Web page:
Fifth grade wasn’t my best year in school. I was in excellent standing with my teachers, but less so with my peers, the latter perhaps related to the former. Still, the adults encouraged me not to shy away, so I tried to join in.

One opportunity was an informal playground game we called — well, I’ll shorten the name to smear: basically rugby without the gentility. It was, strictly speaking, against the rules, and it was played nearly every day.

Once when I was at the bottom of the pile, one of the rougher kids decided to jump on while the rest were peeling off. The impact slightly hyperextended my elbow.

By the end of the day, it was still hurting, so I went to the principal’s office to tattle on the other kid for his breach of sportsmanship.

The principal eyed me for few seconds, then said, simply, “You aren’t supposed to play smear.”

I have no doubt that if I’d been truly injured, he would have undertaken whatever action was necessary. But at that moment, I felt betrayed, wondering what my star-pupil status was good for if not the redress of injustice.

But I also began to realize, in ways I can better articulate now than I could then, that he was teaching me a lesson by letting me arrive at it myself. Several lessons, actually. First, that others’ uncensured participation in a questionable activity does not confer absolution for joining in. Second, that actions have consequences that must be accepted and ought be understood. Third, that one should worry more about one’s own behavior than that of others. As I’ve moved through life, these lessons have never lost their pertinence.

I’d first met Garry Purvis a few years before the playground incident, when I was in first grade and he was welcoming me to his elementary school. We’d just moved to Kasson-Mantorville, one of the many pairs of municipalities in Minnesota that are known as one because they share a school district. I remember Garry as seeming mirthful and fun, key criteria in any kid’s estimation. My duly attentive mom was impressed, too, but noticed that his gait was a bit tipsy, and wasn’t sure what to make of that.

He wasn’t inebriated. He was, at a fairly young age, several years into a battle with multiple sclerosis.

He continued to serve as principal long after I passed through — as long as he physically could — and after that he tutored students and served on the school board.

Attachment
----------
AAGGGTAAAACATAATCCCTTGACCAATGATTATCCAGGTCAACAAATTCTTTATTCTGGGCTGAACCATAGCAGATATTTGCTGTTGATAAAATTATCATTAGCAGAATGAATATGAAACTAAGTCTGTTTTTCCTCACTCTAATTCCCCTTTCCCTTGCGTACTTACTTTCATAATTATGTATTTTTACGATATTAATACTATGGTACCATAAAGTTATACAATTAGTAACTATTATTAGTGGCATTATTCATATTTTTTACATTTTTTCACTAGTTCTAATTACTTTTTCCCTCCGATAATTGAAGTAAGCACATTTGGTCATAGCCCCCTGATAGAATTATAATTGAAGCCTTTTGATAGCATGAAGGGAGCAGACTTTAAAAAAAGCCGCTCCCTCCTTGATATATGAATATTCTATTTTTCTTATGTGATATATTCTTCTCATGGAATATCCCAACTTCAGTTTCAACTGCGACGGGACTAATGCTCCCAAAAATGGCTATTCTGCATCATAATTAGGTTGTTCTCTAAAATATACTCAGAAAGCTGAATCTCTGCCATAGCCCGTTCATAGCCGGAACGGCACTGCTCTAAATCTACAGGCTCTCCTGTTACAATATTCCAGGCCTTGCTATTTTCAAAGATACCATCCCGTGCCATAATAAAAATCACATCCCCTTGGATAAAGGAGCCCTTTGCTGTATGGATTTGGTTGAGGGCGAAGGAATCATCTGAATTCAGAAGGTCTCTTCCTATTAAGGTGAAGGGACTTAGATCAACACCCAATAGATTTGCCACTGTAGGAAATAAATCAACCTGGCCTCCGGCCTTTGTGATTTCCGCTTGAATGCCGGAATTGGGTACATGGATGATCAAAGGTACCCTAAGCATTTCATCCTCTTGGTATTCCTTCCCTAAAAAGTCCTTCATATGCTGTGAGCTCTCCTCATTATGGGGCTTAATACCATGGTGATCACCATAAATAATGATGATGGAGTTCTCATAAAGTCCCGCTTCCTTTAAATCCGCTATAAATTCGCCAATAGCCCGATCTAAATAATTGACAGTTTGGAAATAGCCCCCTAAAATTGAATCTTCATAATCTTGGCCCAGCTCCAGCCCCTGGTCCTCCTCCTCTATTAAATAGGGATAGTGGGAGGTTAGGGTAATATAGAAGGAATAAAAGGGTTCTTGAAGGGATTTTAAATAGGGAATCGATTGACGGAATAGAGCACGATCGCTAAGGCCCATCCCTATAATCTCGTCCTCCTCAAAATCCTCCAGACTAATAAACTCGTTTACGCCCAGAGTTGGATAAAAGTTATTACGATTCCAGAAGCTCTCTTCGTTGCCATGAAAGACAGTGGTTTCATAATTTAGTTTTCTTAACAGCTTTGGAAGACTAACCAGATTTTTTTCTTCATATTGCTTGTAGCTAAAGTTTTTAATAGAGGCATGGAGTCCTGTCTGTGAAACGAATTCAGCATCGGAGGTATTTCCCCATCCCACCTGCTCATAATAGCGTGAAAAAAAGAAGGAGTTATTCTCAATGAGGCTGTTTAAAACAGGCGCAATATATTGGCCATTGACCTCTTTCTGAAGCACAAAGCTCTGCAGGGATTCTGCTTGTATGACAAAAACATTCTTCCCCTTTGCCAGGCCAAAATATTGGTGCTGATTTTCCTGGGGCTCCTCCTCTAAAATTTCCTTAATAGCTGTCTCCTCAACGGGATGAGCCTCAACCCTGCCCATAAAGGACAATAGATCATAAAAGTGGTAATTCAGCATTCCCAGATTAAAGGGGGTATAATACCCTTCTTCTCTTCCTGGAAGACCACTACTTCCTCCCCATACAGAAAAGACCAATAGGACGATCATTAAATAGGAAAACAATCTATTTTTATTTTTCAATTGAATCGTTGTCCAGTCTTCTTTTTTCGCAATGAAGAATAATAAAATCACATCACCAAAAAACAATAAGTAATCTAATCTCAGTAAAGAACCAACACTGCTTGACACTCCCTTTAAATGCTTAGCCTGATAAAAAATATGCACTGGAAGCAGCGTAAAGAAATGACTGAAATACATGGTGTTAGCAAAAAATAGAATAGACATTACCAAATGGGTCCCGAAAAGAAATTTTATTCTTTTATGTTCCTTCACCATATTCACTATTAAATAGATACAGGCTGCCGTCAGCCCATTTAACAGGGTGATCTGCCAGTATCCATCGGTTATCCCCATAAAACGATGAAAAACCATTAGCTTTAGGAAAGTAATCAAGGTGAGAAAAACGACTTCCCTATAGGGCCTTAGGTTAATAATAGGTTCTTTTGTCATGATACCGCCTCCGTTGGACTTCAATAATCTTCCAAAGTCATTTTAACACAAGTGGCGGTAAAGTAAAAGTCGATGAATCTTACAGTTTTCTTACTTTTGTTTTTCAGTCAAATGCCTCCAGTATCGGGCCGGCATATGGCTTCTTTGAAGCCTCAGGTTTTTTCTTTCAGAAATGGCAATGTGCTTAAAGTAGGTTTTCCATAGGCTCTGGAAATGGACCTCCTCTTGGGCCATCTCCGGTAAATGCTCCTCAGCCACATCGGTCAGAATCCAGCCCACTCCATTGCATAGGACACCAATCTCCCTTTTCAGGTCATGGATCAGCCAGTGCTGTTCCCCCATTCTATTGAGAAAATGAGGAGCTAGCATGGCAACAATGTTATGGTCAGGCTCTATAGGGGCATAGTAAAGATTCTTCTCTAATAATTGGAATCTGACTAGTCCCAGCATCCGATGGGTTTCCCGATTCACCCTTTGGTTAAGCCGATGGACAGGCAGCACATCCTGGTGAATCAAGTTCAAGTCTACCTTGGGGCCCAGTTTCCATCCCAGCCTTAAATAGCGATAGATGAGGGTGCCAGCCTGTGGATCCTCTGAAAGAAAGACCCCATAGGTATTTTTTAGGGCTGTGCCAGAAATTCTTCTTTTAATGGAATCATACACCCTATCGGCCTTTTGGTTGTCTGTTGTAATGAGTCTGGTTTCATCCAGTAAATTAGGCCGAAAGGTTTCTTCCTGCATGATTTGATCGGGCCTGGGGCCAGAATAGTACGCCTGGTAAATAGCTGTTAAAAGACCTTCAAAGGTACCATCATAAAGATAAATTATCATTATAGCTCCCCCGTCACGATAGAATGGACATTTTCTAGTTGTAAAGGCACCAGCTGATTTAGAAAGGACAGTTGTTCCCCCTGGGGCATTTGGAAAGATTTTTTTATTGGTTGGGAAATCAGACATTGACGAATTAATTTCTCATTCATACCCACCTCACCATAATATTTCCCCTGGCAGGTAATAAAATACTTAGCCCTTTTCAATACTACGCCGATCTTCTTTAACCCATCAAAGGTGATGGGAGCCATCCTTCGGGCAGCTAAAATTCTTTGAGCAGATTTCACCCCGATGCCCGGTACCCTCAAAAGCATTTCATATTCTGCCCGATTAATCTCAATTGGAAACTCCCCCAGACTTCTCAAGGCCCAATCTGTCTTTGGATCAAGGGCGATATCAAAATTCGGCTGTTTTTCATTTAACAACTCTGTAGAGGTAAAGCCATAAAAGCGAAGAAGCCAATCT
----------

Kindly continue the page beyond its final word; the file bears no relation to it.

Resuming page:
I went on to become close friends in high school and young adulthood with two of his sons, one my age and the other a year older. As an only child, I loved seeing how sharp-witted siblings interacted and how a larger family functioned.

As Garry’s disease progressed, his wife, Phyllis, bore greater responsibilities than many of us would face in a dozen lifetimes. If she had regrets, I never witnessed their expression. She and Garry outfitted themselves with the equipment they needed, and they continued to travel, well into recent years.

About the time my friends and I were leaving home, Garry and Phyllis had an accessible house built just a few lots away from where my parents lived. My mom and Phyllis would go on walks around the neighborhood. When Phyllis was working, my mom would be a phone call away if Garry needed anything. Friendships grew and were cherished.

I know that Garry was not free of bitterness about his fate, and I wouldn’t have wanted him to be. But for the most part he exemplified a message I frequently saw embroidered, framed and hung on walls in places I visited, and which I now know to be Reinhold Niebuhr’s Serenity Prayer.

Garry Purvis died at his home on Thursday, two weeks after suffering a heart attack and a good half-century after his diagnosis with MS. He was 76.

There are some folks, like that kid on the playground, who aim low. There are others — like me, and perhaps most — who aim high and often miss the mark. Garry was one of the great ones, a man who turned a generation of children, and others around him, into better people.

He will be missed.

David Banks is at